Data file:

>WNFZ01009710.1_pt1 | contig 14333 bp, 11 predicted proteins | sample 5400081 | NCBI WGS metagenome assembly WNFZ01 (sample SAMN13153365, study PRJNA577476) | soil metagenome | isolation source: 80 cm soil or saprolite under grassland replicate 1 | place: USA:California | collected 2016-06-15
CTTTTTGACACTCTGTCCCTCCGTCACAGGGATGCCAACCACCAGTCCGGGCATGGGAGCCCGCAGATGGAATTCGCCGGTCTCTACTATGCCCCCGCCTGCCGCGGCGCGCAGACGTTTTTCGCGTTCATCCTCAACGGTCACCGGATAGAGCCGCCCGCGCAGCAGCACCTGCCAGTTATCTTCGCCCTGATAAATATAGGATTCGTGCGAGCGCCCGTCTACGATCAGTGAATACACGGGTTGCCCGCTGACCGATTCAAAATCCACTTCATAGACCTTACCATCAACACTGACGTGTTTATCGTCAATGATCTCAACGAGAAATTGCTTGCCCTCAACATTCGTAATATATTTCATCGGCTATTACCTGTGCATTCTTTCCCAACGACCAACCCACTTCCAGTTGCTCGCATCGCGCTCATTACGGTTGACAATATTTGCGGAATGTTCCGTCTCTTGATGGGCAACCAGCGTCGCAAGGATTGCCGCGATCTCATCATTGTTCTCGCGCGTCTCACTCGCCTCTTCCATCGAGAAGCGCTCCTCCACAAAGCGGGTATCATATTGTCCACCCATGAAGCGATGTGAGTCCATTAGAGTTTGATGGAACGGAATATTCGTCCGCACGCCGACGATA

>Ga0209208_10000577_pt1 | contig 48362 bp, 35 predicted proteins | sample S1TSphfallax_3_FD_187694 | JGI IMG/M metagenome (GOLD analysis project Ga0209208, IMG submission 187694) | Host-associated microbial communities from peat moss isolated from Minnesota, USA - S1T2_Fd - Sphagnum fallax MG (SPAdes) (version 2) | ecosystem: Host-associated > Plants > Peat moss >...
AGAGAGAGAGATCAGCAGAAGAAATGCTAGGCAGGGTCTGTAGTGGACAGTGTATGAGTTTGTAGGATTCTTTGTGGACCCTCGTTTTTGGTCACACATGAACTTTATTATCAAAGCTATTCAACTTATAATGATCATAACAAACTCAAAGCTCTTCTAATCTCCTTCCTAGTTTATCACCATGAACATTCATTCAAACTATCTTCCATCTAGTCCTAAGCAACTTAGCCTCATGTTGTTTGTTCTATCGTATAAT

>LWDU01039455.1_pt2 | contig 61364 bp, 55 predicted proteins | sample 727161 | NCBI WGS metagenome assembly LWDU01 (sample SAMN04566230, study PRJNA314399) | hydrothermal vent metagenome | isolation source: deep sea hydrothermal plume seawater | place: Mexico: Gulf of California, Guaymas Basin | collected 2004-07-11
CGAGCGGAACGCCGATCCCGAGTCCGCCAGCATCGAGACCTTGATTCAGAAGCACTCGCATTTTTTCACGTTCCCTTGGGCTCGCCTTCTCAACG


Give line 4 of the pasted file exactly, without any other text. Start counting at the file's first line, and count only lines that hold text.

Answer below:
AGAGAGAGAGATCAGCAGAAGAAATGCTAGGCAGGGTCTGTAGTGGACAGTGTATGAGTTTGTAGGATTCTTTGTGGACCCTCGTTTTTGGTCACACATGAACTTTATTATCAAAGCTATTCAACTTATAATGATCATAACAAACTCAAAGCTCTTCTAATCTCCTTCCTAGTTTATCACCATGAACATTCATTCAAACTATCTTCCATCTAGTCCTAAGCAACTTAGCCTCATGTTGTTTGTTCTATCGTATAAT